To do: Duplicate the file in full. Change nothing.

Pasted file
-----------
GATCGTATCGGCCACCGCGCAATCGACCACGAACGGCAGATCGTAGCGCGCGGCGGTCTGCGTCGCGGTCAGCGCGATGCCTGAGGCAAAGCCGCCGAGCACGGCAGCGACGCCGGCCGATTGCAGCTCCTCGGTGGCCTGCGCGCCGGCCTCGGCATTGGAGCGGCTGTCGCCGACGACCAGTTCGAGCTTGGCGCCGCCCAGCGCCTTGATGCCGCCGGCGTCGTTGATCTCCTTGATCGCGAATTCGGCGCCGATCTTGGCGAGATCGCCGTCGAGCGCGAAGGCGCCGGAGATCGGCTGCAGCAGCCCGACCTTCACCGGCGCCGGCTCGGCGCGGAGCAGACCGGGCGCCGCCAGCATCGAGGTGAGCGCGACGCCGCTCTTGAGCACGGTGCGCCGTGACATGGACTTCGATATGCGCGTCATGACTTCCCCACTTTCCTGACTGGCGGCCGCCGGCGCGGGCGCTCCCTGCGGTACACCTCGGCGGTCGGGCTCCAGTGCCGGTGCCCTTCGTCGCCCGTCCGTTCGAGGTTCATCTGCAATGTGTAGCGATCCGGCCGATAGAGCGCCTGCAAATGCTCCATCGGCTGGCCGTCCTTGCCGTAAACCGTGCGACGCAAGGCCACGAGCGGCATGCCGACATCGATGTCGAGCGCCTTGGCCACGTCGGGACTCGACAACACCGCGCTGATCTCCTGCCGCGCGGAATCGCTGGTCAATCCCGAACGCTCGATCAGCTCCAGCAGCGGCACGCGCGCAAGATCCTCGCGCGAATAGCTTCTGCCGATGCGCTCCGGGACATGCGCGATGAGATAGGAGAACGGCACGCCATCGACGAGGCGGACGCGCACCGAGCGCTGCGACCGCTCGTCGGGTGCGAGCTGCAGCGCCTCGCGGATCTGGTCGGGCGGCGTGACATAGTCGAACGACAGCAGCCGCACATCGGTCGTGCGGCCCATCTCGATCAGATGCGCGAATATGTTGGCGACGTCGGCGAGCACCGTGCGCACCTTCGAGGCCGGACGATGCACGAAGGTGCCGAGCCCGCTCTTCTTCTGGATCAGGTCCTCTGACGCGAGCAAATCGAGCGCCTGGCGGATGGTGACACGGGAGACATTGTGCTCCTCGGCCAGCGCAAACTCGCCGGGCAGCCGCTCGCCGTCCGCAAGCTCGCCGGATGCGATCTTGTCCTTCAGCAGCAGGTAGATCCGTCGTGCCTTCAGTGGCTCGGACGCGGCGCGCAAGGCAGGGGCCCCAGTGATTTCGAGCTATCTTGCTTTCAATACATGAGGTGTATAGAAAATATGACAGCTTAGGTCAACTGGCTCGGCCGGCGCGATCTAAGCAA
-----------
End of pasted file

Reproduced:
GATCGTATCGGCCACCGCGCAATCGACCACGAACGGCAGATCGTAGCGCGCGGCGGTCTGCGTCGCGGTCAGCGCGATGCCTGAGGCAAAGCCGCCGAGCACGGCAGCGACGCCGGCCGATTGCAGCTCCTCGGTGGCCTGCGCGCCGGCCTCGGCATTGGAGCGGCTGTCGCCGACGACCAGTTCGAGCTTGGCGCCGCCCAGCGCCTTGATGCCGCCGGCGTCGTTGATCTCCTTGATCGCGAATTCGGCGCCGATCTTGGCGAGATCGCCGTCGAGCGCGAAGGCGCCGGAGATCGGCTGCAGCAGCCCGACCTTCACCGGCGCCGGCTCGGCGCGGAGCAGACCGGGCGCCGCCAGCATCGAGGTGAGCGCGACGCCGCTCTTGAGCACGGTGCGCCGTGACATGGACTTCGATATGCGCGTCATGACTTCCCCACTTTCCTGACTGGCGGCCGCCGGCGCGGGCGCTCCCTGCGGTACACCTCGGCGGTCGGGCTCCAGTGCCGGTGCCCTTCGTCGCCCGTCCGTTCGAGGTTCATCTGCAATGTGTAGCGATCCGGCCGATAGAGCGCCTGCAAATGCTCCATCGGCTGGCCGTCCTTGCCGTAAACCGTGCGACGCAAGGCCACGAGCGGCATGCCGACATCGATGTCGAGCGCCTTGGCCACGTCGGGACTCGACAACACCGCGCTGATCTCCTGCCGCGCGGAATCGCTGGTCAATCCCGAACGCTCGATCAGCTCCAGCAGCGGCACGCGCGCAAGATCCTCGCGCGAATAGCTTCTGCCGATGCGCTCCGGGACATGCGCGATGAGATAGGAGAACGGCACGCCATCGACGAGGCGGACGCGCACCGAGCGCTGCGACCGCTCGTCGGGTGCGAGCTGCAGCGCCTCGCGGATCTGGTCGGGCGGCGTGACATAGTCGAACGACAGCAGCCGCACATCGGTCGTGCGGCCCATCTCGATCAGATGCGCGAATATGTTGGCGACGTCGGCGAGCACCGTGCGCACCTTCGAGGCCGGACGATGCACGAAGGTGCCGAGCCCGCTCTTCTTCTGGATCAGGTCCTCTGACGCGAGCAAATCGAGCGCCTGGCGGATGGTGACACGGGAGACATTGTGCTCCTCGGCCAGCGCAAACTCGCCGGGCAGCCGCTCGCCGTCCGCAAGCTCGCCGGATGCGATCTTGTCCTTCAGCAGCAGGTAGATCCGTCGTGCCTTCAGTGGCTCGGACGCGGCGCGCAAGGCAGGGGCCCCAGTGATTTCGAGCTATCTTGCTTTCAATACATGAGGTGTATAGAAAATATGACAGCTTAGGTCAACTGGCTCGGCCGGCGCGATCTAAGCAA